by Hazel Trice Edney
(TriceEdneyWire.com) – In May 2018, the Supreme Court struck down the Professional and Amateur Sports Protection Act (PASPA), a 25-year old federal law that essentially prohibited commercial sports betting outside of Nevada. Since that landmark decision, 12 other states have passed legislation to allow sports betting, including Pennsylvania, where $109 million was wagered on sports in August alone, most of it taking place online.
Pennsylvania’s burgeoning sports betting market is expected to become an integral part of the state’s robust and growing gaming industry, which has supported more than 33,000 jobs and generated $2.5 billion in taxes over the past 15 years. Many believe that it could lead to an uptick in hiring, providing a boost to local communities and opening up more opportunities for diverse working families with various levels of education. Roughly 66 percent of the state’s gaming industry employees do not have a four-year college degree – 38 percent are racial minorities and 43 percent are women.
But while sports betting in Pennsylvania brings great promise, it is facing a number of challenges that could undermine its potential positive impact. Chief among them is the threat posed by largely unknown and potentially unscrupulous foreign companies vying for state contracts.
Case in point is the quiet entrance of a Malta-based international online gambling and sports betting conglomerate called SBTech into the Pennsylvania market. In July, the company launched a sportsbook at Presque Isle Downs and Casino in Erie, operating more than 50 sports betting kiosks on the property.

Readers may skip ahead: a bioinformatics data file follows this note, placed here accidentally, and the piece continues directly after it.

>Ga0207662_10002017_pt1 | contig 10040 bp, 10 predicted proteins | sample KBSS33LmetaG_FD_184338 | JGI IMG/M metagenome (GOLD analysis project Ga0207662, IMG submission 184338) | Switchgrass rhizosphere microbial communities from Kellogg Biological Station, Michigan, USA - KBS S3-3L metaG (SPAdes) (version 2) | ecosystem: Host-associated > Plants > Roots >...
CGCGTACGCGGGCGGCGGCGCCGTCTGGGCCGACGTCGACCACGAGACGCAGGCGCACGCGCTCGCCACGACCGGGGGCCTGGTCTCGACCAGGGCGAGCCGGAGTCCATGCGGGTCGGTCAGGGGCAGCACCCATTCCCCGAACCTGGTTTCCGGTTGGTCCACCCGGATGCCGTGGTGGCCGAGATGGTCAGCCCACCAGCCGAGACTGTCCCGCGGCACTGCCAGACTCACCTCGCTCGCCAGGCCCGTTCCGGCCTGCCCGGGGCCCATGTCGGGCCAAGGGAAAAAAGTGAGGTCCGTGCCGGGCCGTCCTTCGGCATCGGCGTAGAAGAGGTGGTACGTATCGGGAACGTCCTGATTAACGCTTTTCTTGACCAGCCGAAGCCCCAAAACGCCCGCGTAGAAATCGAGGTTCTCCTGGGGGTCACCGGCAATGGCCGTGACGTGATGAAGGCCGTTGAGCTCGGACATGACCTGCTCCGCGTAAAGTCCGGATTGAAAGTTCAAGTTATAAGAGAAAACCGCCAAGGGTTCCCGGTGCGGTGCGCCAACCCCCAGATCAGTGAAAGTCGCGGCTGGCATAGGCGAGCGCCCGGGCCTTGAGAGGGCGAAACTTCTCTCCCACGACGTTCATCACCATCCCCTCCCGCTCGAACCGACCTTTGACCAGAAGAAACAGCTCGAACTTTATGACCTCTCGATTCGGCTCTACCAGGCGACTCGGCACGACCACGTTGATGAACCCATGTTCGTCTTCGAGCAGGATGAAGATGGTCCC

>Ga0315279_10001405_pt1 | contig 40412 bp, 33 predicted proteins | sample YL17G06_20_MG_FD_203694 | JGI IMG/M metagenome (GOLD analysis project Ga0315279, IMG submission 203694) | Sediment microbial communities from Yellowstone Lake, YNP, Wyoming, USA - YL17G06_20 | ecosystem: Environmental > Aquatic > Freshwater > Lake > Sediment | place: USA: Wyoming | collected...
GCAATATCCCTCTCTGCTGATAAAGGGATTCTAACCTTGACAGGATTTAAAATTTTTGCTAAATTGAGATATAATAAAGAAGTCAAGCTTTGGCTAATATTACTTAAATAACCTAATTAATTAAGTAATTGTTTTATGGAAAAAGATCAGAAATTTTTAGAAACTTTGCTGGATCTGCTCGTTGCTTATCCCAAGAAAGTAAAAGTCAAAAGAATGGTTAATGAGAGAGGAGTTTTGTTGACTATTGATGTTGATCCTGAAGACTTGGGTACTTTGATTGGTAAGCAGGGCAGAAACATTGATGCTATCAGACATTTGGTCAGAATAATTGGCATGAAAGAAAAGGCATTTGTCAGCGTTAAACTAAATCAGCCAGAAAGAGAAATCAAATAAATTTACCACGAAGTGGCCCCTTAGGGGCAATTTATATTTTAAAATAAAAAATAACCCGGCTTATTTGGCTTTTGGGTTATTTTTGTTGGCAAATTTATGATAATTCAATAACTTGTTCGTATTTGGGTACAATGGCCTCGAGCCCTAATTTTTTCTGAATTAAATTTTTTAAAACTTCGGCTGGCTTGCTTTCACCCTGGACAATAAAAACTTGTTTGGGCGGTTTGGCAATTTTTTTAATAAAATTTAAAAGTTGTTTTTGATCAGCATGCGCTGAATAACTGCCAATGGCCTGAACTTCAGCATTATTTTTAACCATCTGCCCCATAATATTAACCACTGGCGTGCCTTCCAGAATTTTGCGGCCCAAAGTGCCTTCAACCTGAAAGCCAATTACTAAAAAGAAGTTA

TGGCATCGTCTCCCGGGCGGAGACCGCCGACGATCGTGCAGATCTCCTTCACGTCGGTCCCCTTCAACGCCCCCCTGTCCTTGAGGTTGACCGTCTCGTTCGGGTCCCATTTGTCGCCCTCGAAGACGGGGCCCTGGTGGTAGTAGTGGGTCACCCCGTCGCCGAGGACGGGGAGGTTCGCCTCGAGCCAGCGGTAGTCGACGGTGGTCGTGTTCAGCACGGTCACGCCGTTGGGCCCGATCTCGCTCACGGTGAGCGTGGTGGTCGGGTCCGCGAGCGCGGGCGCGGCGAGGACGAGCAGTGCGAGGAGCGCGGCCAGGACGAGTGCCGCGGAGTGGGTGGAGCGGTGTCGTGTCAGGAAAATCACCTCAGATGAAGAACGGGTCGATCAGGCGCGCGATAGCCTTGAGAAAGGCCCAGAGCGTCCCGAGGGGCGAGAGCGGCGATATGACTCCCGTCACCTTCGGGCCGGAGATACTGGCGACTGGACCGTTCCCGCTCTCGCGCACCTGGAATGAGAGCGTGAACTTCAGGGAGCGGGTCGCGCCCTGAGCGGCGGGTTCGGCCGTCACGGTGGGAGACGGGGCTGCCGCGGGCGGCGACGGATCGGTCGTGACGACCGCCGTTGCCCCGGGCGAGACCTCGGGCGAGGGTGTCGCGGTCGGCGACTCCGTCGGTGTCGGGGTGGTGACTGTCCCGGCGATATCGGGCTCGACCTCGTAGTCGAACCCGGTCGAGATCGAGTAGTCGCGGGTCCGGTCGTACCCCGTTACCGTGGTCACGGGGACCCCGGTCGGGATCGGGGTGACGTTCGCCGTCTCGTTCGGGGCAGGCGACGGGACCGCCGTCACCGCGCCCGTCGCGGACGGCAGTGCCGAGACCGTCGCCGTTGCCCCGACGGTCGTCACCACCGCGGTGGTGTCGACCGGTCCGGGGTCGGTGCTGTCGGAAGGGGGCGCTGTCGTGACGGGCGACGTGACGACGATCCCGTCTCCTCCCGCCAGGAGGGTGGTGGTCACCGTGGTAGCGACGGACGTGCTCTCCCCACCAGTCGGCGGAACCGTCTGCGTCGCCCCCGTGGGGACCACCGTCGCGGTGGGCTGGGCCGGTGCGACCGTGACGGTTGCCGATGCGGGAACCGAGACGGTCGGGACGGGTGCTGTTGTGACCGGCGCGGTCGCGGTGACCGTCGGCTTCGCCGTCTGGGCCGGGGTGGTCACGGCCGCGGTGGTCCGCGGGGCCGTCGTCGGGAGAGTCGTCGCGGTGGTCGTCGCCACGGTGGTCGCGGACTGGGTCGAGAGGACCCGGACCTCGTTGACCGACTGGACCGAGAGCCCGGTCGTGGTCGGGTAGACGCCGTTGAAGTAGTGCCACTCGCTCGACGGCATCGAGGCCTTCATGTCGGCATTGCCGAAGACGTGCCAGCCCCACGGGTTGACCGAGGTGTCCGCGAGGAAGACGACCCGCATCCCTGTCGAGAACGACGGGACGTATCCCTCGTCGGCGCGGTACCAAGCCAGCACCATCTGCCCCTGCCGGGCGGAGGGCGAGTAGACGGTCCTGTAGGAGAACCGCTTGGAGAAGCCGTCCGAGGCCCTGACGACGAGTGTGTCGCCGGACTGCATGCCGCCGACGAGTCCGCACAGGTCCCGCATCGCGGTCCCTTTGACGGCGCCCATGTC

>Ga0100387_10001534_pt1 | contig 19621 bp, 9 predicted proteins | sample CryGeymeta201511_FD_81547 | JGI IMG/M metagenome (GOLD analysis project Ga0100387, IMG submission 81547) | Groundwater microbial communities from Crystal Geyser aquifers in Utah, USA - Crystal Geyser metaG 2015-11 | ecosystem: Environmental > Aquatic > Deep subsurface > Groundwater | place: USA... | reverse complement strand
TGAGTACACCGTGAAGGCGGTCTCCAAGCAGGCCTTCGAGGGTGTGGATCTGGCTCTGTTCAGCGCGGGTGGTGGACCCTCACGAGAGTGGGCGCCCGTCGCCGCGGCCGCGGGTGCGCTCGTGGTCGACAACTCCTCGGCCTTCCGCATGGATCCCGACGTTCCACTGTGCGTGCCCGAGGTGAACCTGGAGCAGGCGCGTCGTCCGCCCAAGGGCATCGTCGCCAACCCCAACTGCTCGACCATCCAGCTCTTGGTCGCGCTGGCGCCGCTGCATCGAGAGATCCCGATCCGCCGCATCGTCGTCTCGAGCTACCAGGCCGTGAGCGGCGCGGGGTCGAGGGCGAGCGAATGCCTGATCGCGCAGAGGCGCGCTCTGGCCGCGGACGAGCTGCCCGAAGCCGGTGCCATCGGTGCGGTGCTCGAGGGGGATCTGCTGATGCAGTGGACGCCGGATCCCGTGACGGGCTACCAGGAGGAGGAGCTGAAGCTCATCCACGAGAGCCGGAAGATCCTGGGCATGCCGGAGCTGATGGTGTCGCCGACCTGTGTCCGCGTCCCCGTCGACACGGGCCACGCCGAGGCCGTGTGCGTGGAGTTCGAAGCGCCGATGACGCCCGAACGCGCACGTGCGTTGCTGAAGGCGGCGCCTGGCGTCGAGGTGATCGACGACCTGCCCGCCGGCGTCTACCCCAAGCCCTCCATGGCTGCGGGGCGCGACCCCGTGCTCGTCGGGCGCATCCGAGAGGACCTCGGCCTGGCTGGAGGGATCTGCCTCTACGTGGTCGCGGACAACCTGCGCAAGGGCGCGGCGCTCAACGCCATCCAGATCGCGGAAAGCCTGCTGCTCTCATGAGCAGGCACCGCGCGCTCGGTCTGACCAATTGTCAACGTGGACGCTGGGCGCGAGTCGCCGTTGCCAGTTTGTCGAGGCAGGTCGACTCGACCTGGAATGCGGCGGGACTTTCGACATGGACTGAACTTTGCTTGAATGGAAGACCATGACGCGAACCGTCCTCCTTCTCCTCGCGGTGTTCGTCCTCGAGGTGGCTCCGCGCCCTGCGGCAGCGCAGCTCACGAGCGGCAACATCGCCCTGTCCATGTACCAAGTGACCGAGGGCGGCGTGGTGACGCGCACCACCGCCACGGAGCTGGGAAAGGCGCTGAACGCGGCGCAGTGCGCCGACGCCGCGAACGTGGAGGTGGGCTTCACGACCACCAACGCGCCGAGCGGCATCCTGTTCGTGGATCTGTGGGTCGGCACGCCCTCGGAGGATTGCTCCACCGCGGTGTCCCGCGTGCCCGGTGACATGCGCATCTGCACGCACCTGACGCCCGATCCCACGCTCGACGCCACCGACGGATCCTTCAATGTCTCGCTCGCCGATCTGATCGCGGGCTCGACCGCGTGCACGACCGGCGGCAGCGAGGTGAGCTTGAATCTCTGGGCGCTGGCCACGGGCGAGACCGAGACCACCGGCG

In a press release announcing the launch, SBTech US President Melissa Riahei said, “We’ve continued to rapidly expand across the US in the last year as the sports betting provider of choice for several major operators around the country.” Signaling plans for expansion in the state, Riahei said, “We are excited to launch in Pennsylvania…and look forward to becoming a key player in the emerging Pennsylvania sports betting market.”
While the company has yet to garner much attention or scrutiny in Pennsylvania, it has been under fire in Oregon, where it was recently awarded a three-year, $27 million-dollar contract to provide the technology that will power all mobile sports betting in the state. During the bidding process, allegations surfaced that the company operates in countries where betting is outlawed, including in China. SBTech is also alleged to have ties to Turkey and Iran.
According to The Oregonian, the company denies the allegations that it operates in countries where gambling is illegal: “To be very clear, SBTech does not operate in any black markets.”
It remains to be seen if SBTech will be forced to answer similar questions from lawmakers and regulators in Pennsylvania as it tries to spread its reach. But observers say that policymakers in other states where lucrative contracts are up for grabs are watching closely. More broadly, they say that because sports betting is just getting off the ground in the US – and because many lawmakers are scrambling to get up to speed on the relevant issues – what happens now could shape the landscape for years to come.
Communities that have welcomed sports betting in Pennsylvania for its promise of new jobs stand to be the first and most direct beneficiaries of a strong and stable market. But they also could pay the price for missteps.